The ACT Government should be taking the same radical moves to attract skilled migrants as NSW after Premier Morris Iemma declared he will be taking active steps to try to plug the paralysing skills shortage in Sydney .
The executive director of the Property Council (ACT), Catherine Carter, said Mr Iemma’ s statement that NSW was open for business has set a standard that the ACT should not ignore in its own efforts to deal with the skill crisis that is crippling so many industries and professions.
“ We have an obvious problem of labour shortages that is causing critical problems for professional services firms, in building and development, for hundreds of small traders, and indeed in some parts of government.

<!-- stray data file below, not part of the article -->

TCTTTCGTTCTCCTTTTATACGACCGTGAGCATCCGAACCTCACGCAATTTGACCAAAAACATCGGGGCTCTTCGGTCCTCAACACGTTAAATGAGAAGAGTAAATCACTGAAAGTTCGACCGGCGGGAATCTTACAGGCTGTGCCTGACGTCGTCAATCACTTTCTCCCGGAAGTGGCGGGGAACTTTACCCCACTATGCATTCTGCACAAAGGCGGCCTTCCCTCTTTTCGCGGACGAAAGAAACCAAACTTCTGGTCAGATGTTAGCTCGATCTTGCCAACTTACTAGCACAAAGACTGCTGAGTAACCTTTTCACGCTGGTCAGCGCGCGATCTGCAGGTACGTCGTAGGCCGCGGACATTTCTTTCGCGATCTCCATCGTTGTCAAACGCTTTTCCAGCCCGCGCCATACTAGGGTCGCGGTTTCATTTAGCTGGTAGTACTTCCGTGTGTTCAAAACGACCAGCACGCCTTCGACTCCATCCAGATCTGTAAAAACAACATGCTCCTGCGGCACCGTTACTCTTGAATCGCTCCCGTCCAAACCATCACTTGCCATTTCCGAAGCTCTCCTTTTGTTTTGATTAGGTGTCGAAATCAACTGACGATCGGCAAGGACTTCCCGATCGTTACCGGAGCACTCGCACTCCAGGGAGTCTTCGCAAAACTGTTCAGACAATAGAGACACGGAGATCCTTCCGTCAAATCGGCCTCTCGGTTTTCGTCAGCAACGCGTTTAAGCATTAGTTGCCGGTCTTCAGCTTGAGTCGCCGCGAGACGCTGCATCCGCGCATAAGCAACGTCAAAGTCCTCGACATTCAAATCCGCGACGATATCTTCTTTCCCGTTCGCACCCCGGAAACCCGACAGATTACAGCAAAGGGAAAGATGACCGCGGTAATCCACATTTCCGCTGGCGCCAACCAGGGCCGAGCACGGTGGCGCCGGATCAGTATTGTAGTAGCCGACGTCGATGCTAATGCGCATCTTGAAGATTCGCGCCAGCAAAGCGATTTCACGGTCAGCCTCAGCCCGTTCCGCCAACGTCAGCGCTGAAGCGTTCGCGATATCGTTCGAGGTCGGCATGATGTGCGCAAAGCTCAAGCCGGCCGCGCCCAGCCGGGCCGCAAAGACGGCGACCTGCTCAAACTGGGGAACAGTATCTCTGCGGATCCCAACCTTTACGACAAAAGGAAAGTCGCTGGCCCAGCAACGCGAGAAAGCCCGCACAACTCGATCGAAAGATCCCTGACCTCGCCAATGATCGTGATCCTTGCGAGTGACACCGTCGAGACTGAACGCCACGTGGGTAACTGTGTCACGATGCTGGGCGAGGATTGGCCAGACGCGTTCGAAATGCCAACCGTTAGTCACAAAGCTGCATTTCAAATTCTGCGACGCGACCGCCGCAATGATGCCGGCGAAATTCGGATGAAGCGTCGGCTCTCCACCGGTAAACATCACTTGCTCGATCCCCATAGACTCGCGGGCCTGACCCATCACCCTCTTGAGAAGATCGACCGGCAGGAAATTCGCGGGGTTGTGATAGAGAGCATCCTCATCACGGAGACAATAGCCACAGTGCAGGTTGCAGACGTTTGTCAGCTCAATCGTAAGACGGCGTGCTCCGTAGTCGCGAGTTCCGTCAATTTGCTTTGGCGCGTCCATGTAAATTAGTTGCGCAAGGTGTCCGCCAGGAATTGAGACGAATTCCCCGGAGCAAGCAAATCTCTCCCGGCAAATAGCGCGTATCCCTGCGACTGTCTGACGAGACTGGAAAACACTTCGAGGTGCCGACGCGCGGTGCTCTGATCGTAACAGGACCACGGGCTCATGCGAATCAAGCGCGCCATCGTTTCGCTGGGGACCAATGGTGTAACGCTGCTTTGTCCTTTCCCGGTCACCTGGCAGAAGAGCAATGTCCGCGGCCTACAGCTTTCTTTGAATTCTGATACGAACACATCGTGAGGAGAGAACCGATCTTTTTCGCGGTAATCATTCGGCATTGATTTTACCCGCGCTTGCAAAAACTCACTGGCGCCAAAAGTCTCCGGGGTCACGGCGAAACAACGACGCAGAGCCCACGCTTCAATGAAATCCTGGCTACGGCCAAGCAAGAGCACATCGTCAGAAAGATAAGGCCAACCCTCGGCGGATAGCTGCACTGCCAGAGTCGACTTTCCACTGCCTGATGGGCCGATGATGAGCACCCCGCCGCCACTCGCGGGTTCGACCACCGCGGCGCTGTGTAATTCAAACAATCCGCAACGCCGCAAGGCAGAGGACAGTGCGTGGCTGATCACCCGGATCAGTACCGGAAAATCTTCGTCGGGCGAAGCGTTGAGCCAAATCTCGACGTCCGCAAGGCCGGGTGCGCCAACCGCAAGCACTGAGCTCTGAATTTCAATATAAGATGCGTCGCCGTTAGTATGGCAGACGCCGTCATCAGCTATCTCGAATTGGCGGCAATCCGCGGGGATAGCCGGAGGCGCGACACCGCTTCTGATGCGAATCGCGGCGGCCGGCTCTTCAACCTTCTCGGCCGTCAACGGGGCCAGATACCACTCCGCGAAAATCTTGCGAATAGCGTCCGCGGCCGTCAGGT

“ Some employers tell me they have almost given up trying to find staff. A new approach is needed and NSW has decided to be the first jurisdiction to throw open the doors to skilled migrants.
“ While we support the ACT Government’ s Skilled and Business Migration Program, it is relatively limited in scope, with only 300 to 500 new arrivals to be targeted in the first year, and then up to 1,000 in subsequent years. Clearly more now needs to be done, particularly in an environment where other states and territories are activity competing to attract skilled workers,” Ms Carter said.
NSW will join other Labor states in a scheme to sponsor skilled migrants in a bid to double to current rate of inflow. The NSW State Government is planning recruitment drives in partnership with businesses and universities to encourage skilled migration from other states, the United States , Britain , Canada and China . The program will involve recruitment firms, banks and legal and accounting groups.
“ We need to declare that Canberra is open for business,” Ms Carter said. “ I urge the ACT Government to join their Labor colleagues in NSW in this push to break the deadlock of skills shortages.”
Catherine Carter , Executive Director, 02 6248 6902 or 0412 330 079